Victorian Aboriginal Economic Priorities

Victorian Aboriginal Economic Strategy 2013-2020

The Victorian Aboriginal Economic Strategy was launched by the Minister for Aboriginal Affairs on 6 December 2013. The Strategy leverages the strengths of Aboriginal Victorians and the State economy to build opportunity and economic prosperity and deliver better life outcomes for Aboriginal Victorians.VAES cover image - with border

Economic participation and development are central to the Government's reform agenda for closing the gap, the Victorian Aboriginal Affairs Framework 2013–2018. The Strategy extends from education, to more job opportunities with career pathways, and growing Aboriginal business enterprise and investment.

Actions under the Strategy build on efforts across the Victorian Government and leverage private sector partners, to deliver strong outcomes in education, training employment and business enterprise.

A Victorian Aboriginal Economic Board will be established to support delivery of the Strategy, cut through red tape and build strategic connections with industries and the finance sector.

The development of the Strategy was informed by Ministerial Roundtables and targeted consultations held during 2013, discussions at the Victorian Aboriginal Economic Development Summit hosted in 2012 and the work of the Victorian Aboriginal Economic Development Group.

The Strategy is available at the following links:


Aboriginal employment in the public sector

The Victorian Government is committed to increasing Aboriginal employment and improving career pathways across the Victorian public sector, to improve the overall capability of the public sector, while also providing opportunity that strengthens Aboriginal economic outcomes.

Karreeta Yirramboi: the Victorian Aboriginal Public Sector Employment and Career Development Action Plan 2010-15 was developed in partnership with the Aboriginal community.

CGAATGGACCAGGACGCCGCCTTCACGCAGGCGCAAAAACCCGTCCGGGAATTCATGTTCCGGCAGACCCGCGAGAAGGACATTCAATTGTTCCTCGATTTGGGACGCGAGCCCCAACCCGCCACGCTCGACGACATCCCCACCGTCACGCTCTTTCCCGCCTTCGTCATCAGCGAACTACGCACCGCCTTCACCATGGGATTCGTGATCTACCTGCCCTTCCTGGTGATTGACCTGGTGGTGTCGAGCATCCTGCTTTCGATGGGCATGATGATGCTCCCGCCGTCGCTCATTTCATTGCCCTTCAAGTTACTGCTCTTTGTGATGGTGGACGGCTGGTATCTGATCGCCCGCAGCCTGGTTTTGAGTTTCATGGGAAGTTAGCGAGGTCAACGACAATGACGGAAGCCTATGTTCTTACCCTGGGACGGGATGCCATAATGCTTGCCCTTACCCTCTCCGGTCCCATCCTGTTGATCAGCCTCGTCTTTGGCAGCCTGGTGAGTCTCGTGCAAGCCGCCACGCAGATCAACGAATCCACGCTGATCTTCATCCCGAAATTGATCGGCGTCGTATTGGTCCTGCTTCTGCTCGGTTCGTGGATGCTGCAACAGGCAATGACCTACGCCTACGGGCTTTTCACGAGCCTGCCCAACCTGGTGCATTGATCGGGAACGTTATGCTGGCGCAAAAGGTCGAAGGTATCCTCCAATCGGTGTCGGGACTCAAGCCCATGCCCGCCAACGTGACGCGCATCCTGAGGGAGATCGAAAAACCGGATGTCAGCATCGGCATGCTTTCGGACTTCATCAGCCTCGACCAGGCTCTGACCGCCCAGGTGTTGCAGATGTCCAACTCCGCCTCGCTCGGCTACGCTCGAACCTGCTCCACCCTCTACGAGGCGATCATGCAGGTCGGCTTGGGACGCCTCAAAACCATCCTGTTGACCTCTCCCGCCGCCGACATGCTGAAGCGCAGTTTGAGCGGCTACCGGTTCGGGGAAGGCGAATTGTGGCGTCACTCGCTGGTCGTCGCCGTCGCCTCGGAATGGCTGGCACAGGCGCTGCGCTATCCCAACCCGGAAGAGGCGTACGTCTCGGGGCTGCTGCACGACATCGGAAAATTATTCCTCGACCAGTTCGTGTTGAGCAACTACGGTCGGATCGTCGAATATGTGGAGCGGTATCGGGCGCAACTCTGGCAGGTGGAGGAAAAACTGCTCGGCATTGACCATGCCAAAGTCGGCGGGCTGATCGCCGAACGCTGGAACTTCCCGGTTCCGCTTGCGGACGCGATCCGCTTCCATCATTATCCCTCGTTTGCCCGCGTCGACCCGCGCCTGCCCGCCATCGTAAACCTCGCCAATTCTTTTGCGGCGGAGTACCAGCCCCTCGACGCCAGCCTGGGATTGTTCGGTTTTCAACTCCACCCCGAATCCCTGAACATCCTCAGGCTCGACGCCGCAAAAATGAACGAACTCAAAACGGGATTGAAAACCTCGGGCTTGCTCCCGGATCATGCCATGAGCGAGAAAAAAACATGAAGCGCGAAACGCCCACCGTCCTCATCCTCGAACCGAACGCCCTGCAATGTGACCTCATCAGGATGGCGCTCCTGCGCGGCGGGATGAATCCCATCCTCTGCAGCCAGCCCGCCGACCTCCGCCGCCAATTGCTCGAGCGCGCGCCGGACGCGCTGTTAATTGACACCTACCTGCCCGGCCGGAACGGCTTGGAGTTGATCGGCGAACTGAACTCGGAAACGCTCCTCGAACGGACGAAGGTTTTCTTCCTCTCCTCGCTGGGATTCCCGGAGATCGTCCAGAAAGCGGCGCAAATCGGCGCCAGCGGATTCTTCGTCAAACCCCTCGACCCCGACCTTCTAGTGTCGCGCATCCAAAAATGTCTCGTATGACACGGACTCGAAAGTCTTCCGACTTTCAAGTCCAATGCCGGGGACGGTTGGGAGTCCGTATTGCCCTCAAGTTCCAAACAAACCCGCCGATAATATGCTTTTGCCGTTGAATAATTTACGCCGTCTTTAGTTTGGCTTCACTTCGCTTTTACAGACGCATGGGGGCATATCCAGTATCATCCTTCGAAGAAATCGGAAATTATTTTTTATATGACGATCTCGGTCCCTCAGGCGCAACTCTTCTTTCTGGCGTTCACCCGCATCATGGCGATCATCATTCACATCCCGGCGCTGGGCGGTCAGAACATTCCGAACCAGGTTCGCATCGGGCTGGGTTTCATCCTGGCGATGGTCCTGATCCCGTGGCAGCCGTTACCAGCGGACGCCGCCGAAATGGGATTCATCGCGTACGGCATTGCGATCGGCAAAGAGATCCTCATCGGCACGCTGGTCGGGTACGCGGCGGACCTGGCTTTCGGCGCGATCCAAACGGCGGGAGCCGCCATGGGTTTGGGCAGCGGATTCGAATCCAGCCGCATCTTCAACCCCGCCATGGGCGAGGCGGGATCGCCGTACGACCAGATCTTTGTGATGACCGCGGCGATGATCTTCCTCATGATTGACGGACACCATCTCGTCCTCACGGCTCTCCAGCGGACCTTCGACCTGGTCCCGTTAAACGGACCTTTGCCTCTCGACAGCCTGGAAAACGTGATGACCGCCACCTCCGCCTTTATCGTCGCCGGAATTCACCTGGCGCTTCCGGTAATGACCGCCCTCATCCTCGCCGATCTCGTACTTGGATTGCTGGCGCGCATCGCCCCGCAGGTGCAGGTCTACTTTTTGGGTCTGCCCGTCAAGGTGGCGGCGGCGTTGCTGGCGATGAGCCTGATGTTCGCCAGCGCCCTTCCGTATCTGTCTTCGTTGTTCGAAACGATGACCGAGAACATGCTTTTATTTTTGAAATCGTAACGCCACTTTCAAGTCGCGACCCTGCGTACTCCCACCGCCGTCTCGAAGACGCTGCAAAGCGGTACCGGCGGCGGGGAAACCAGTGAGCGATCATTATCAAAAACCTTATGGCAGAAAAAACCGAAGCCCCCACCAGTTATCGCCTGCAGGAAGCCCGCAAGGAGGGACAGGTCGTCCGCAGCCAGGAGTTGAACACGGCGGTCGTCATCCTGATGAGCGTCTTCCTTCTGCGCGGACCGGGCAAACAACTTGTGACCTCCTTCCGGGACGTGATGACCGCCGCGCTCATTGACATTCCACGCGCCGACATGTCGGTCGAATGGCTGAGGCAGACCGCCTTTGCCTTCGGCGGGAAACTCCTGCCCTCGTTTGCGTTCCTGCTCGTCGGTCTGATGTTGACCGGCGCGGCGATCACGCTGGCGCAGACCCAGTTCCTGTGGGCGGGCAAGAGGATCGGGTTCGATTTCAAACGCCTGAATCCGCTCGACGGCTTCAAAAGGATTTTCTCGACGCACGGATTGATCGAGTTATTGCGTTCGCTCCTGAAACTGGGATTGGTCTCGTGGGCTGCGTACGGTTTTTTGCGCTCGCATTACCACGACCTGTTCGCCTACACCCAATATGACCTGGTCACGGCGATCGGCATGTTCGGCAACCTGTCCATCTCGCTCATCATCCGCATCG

In 2012, the Minister for Aboriginal Affairs launched Karreeta Yirramboi: an Employer Toolkit to Grow Aboriginal Employment in your Organisation. The toolkit provides information and advice on areas that support the development of an attractive workplace for Aboriginal people.

The Plan and Toolkit are available at the following links:

The Toolkit is available on the State Services Authority website.


Victorian Aboriginal Economic Development Summit

On 17 July 2012, the Victorian and Commonwealth Governments jointly hosted Victoria's Economic Development Summit: Aboriginal Victorians in the Economy. This one-day event brought together Aboriginal, business, local government and philanthropic leaders and practitioners with government policy makers to explore economic success for Aboriginal Victorians over the coming decade.

Panel members for the forum included:

  • Adrian Appo OAM – Director, Ganbina
  • Kerry Arabena - Professor and Director of Research for the School for Indigenous Health, Monash University
  • Laura Berry - Manager of Community Partnerships and Reconciliation, Qantas
  • Glen Brennan - Senior Manager, Indigenous Finance and Development, National Australia Bank
  • Craig Briety - Chief Operations Officer, Clontarf Foundation
  • Jason Eades - Managing Director and Principle Consultant, Eades Consulting Group
  • Chris Fry - Chief Executive Officer, Indigenous Business Australia
  • Karen Milward - Director, Karen Milward Consulting Services
  • Estelle Olstein - Diversity Manager, Woolworths Limited
  • Trevor Pearce - Chief Executive Officer, First Nations Foundation
  • Mark Stone - Chief Executive Officer, Victorian Employers' Chamber of Commerce
  • Bob Waite - Chief Executive Officer, Darebin Enterprise Centre Limited
  • Natalie Walker - Chief Executive Officer, Australian Indigenous Minority Supplier Council


Victorian Aboriginal Economic Development Group Report

The Victorian Aboriginal Economic Development Group Report recommendations give priority to:

  • Creating real pathways from school to further education, training or work.
  • Preparation for work, finding a job and support in the workplace.
  • Growing Aboriginal businesses, particularly in tourism.
  • Building wealth from the land.
  • Creating leadership skills and support from mentors.

The Group was a mix of 13 high-profile members of the Aboriginal, not-for-profit and business communities that was formed in 2008 to make recommendations on ways to close the economic gap for Aboriginal Victorians.

Read the Victorian Aboriginal Economic Development Group's report:



Last updated on Tuesday, 10 February 2015